Robert Smiles, Supreme’s former lawyer, has said that regardless of what his client may have started, he saw the light after spending time in jail. Terry concurs, saying, “when he seen so many thousands of young guys that grew up similar to him that were never getting out, he decided to do legitimate stuff.” But it wasn’t all smooth sailing. “He was going back and forth on violations,” Tuck says. “Out in ’93, back in ’95. Got out and was back in ’97.”
“He did his time for the CCE,” says DJ, a B-More native who spent a year as Supreme’s cellie. “He came home and his whole crew was dead or doing big numbers, but the feds still wanted him off the street, like he was a threat to society.” To the feds, Supreme was public enemy #1, but to hip-hop artists, the name mattered.
“A lot of dudes getting legitimate money want to touch gangsterism, but when it comes time to help somebody realize their dreams, they back off,” Terry says. “Irv Gotti didn’t. He tried to help somebody who was through with the life. Supreme said Irv was basically a very good friend. A dude that was willing to give him a chance.”
With Gotti’s backing, Supreme formed Picture Perfect Films and put out Crime Partners, a DVD adaptation of the Donald Goines novel that starred Snoop Dogg, Ja Rule, and Ice-T. He also acquired the film rights to four other Goines’ novels, including Black Girls Lost. “He knew, for the most part that it ain’t a black or white thing,” Terry says. “It’s a rich or poor thing.
“The first thing the feds said is that it’s drug money,” adds DJ. “Everything that he did when he came back to the streets was legal, but still the feds say it’s drug money.”
“Success would have been insured without interference from the feds,” Terry says. Regardless, Supreme’s story took another turn. As the Fed’s latest investigation took off, a Queens kid — Curtis Jackson, who you may know as 50 Cent — put out “Ghetto Quran.” where he spit, “When you hear the talk of the Southside, you hear talk of Team/ See niggas feared Prince and they respected Preme/ For all you slow motherfuckers I’ma break it down iller/ See Preme was the business man and Prince was the killer.”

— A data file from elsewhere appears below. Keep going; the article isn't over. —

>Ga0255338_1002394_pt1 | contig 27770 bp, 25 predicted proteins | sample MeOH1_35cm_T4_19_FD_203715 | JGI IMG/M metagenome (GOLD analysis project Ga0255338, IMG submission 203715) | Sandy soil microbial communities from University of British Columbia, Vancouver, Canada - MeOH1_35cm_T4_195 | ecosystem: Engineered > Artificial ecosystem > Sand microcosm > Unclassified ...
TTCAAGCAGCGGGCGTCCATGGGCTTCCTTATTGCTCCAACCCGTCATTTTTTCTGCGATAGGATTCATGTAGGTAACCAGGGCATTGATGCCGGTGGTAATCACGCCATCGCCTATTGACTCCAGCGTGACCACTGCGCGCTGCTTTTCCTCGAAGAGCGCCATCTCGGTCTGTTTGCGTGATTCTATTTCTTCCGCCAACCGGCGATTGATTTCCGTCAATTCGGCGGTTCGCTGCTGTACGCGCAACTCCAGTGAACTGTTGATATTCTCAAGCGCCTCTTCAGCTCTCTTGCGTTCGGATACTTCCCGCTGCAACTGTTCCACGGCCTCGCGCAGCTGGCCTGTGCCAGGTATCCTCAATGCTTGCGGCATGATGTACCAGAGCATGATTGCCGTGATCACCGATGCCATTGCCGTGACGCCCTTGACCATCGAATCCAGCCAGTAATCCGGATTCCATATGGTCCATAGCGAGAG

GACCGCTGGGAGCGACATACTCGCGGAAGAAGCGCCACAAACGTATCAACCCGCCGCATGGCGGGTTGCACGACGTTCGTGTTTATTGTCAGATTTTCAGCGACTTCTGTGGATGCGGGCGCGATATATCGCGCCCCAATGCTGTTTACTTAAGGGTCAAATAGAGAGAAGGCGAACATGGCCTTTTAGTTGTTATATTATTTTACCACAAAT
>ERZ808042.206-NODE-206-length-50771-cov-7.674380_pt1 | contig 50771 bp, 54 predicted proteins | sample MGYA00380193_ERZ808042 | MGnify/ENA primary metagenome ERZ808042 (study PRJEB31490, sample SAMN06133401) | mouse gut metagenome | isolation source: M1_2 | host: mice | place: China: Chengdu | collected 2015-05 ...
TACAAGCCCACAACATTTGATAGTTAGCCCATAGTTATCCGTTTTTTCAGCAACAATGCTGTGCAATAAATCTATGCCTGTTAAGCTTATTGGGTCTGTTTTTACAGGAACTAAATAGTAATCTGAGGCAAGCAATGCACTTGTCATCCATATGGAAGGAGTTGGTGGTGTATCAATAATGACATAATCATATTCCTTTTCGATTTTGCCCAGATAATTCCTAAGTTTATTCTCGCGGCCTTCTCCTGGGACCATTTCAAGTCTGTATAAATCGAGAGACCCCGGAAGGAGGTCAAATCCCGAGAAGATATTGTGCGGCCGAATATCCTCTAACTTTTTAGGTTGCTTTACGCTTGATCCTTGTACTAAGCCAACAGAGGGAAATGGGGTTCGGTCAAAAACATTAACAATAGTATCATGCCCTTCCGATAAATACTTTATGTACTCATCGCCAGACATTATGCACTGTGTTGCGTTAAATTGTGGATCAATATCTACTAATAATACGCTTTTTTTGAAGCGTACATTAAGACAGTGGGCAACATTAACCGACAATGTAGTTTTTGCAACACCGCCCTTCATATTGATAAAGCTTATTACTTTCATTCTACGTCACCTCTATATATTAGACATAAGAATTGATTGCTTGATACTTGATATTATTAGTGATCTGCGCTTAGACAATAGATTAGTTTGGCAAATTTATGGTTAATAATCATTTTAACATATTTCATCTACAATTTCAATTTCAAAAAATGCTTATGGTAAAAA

“Preme is a legend.” Tuck confirms. “He’s proven and he’s not a rat. That fact alone, in this day and time, says a lot. Stand-up men are no longer the rule. They are the exception to the rule.” The rappers 50 and Ja Rule’s status was less clear, as they continued beefing about a world that Supreme had known far better than either of them. ”The Ja Rule-50 Cent beef was partly because Supreme spoke up for Ja Rule and 50 Cent too, this as a rejection of him.” Terry says. “Supreme thinks 50 Cent is an angry young man that been venting, and his venting could be construed as un-gangsta, because real men don’t put stuff out to the public that could bring about an investigation.” Adds Terry, “Supreme looks at 50 like he’s confused. If half the things that are said about 50 are true, than he needs to send half his loot to Supreme.”
With the ongoing investigation, 50 Cent’s lyrics obviously added fuel to the fire. “That chump 50 Cent wouldn’t even be a factor in the rap game if his lyrics weren’t snitch-oriented.” Terry says. “He owes all his success to the media and his beef with Murder Inc.”
In January of 2002, FBI agent Gregory Takacs started investigating Supreme’s ties to Murder Inc. Two affidavits heightened the investigation and led to the January 2003 raid of Murder Inc., The first, prepared by IRS Special Agent Francis Mace, said, “Gotti is the public face of the label and that McGriff was the true owner of the company.” The affidavit alleged that Supreme used the label to launder drug money and linked him to a narcotic-related double homicide that occurred in Maryland in 2001. The IRS sought forfeitures from Supreme’s Picture Perfect Film Company. The second — prepared by Detective William Courtney, who was with the NYPD’s High Intensity Drug Trafficking Taskforce — linked Supreme to the 2001 Queens Village revenge slaying of Eric “E-Money Bags” Smith.